But with a buddy, you can drag your feet a little in the dust and let the sunset wash over you while you stroll home, laughing at how you almost just got hit by that kid’s soccer ball or that erratic taxi, or how you bet that family would let you come to their really loud dinner party if you just knocked on the door. Five dollars says they would. I’m sure of it.

And suddenly … we’re home.

The keys clank in the double doors, and I smile just thinking about my living situation. I have a great flat. I have great flatmates.

And temporarily I have a broken bed.

Abi rolls her eyes at me because I like to dramatize the fact that I sleep on a sheetless mattress in the middle of the floor at the moment. It’s only been that way a few days. It’ll be fixed in a few more days. I try to play it up to get sympathy, but it doesn’t work. She knows that the reality is … I could care less about it. I sleep fine anywhere, and I love where I live.

But it’s so temporary. I’ll be moving again soon. What I do over here on this side of the world has a transient nature to it – a lot of changing plans, a lot of moving. The sheetless mattress mirrors my heart a little. Why put on the sheets when you don’t think you’ll be there very long?

Most days I don’t think too much about how transient and unpredictable life is at the moment, but today as I sit on the edge of the mattress, a wave of emotion rushes over me. A wave of anxiety about not knowing where I’ll be … again. About not knowing how long I’ll be there … again.

A desire for something even mildly permanent.

Looking forward, my eyes drown in the details of the coming months. Where will I live and work? When? For how long? Who with? Will all my stuff ever be all in one country again? All the questions loom big, loud, uncertain and unpredictable, like I’m doing reconnaissance as I walk alone, trying to anticipate what could be lurking a few steps up the road.

And the Father whispers again … “You’re not alone.”

He’s right.

I’m not alone.

So why do I walk like I am? Why do I walk like He’s left me by myself to hyper-focus on things, panic occasionally and bolt through the uncertain bits like I’m a contestant on “Wipeout”?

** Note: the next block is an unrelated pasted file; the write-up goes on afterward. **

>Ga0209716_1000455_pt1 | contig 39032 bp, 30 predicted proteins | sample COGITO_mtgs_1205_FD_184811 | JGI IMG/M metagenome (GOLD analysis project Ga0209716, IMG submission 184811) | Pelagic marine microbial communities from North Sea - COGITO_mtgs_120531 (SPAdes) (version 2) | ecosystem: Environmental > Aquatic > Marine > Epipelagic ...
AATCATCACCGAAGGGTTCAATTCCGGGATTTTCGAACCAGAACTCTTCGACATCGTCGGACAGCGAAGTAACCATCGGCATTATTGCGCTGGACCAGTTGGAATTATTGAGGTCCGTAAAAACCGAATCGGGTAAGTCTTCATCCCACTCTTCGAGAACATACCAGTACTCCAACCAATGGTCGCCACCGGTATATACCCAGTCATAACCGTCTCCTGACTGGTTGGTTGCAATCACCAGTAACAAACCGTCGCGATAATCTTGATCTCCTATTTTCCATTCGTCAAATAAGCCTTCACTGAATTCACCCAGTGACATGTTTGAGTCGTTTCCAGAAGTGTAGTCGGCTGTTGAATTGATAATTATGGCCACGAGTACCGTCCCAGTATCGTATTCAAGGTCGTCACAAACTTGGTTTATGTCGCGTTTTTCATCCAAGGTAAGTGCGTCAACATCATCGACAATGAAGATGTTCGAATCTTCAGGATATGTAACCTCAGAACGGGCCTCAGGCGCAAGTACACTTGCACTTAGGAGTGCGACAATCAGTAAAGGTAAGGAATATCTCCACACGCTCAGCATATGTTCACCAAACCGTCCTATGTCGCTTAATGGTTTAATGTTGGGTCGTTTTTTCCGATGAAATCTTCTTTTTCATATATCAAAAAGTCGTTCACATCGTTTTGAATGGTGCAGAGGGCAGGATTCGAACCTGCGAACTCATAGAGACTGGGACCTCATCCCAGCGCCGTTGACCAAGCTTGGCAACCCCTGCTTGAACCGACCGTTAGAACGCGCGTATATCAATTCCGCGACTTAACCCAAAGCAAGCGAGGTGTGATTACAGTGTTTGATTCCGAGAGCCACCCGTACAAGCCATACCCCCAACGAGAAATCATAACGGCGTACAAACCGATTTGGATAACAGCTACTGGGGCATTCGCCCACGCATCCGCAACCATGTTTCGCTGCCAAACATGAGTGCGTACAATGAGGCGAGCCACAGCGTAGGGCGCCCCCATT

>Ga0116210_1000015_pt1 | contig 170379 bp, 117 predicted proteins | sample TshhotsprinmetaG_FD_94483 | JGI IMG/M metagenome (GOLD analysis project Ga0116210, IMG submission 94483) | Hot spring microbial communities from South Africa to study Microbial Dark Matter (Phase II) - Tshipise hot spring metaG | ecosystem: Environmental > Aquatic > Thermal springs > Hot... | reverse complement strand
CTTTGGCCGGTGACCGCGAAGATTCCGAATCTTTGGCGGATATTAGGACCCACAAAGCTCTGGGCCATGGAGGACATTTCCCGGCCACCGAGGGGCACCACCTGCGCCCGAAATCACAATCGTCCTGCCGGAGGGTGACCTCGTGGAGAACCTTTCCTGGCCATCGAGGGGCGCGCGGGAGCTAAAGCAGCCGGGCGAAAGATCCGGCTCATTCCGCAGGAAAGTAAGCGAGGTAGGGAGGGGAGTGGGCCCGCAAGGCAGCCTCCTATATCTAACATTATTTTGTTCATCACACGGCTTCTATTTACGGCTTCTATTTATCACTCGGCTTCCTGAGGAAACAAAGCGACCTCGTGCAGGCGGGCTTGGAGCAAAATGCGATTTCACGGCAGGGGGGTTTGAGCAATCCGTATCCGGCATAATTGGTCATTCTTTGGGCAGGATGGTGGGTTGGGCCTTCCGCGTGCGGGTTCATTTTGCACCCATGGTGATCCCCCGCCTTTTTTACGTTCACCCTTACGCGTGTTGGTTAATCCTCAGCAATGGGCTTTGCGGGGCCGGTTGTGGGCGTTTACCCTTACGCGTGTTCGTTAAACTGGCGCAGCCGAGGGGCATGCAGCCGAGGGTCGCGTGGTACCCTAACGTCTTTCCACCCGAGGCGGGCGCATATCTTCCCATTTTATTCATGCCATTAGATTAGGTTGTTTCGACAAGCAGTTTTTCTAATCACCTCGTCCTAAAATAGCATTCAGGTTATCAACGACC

He’s not left me yet. He’s good. He’s loving toward me. He’s always seen the soccer balls and the taxis coming, and He’s planned the sunsets and their beauty.

So, I remind myself, just let those sunsets wash over you.


“He leads me beside the still waters. He restores my soul. He leads me in the paths of righteousness for His name’s sake.”

Walk slowly, for crying out loud, Grace. Enjoy each night on the bare mattress in this country. Don’t worry about where you’ll lay your head next.

Wherever it is, He’s there.


My heart pounded as I lay there in the dark. Two donkeys conversed outside. A rooster crowed. The call to prayer from the local mosque blared across the African desert.

And the sand didn’t soak up nearly as much of the sound as I thought it should.

“God, I know Your truth,” I whispered. “But I need Your truth to be loud right now.”

I trembled under the thin sheet, the remnants of a bad dream clinging to my skin like perspiration.

The darkness was heavy. Loud.

So loud that even the mosquito buzzing in my eardrum nearly drowned out the God of the universe for a moment.

I slapped at my ear.

I beat my chest.

Why is it that — while my God speaks with a still, small voice — the enemy is allowed to speak with such a deafening shout?

Why is it that I listen?

“Grace, you’re going to be so lonely …”

“You’re brokenhearted, and that’s never going to heal …”

“You should be ashamed of yourself …”

“You’ll never have the strength or ability to do this, that thing you feel called to do …”

Stop. Just stop.

I cover my ears. I block out the mosquitos.

“Father, please be loud,” I whisper.

I lay there on the bed, wrestling with the two-ton weight sitting on my racing heart. I try to throw it off like a hot brick, push it away like an elephant that’s parked its foot on my ribcage.

It crushes. And it won’t move.

I’m infuriated.

White-hot tears.

“Father, the enemy has no right. No right to my heart. No right to tell me lies about You. Why does this hurt so much? Why does he get to speak to me like that when I know Your love for me is stronger?”

I feel my heart grasping for the Father’s love, the love I’ve crashed into in the past, the one that pursued me and began to gently strip away the things I thought I needed more.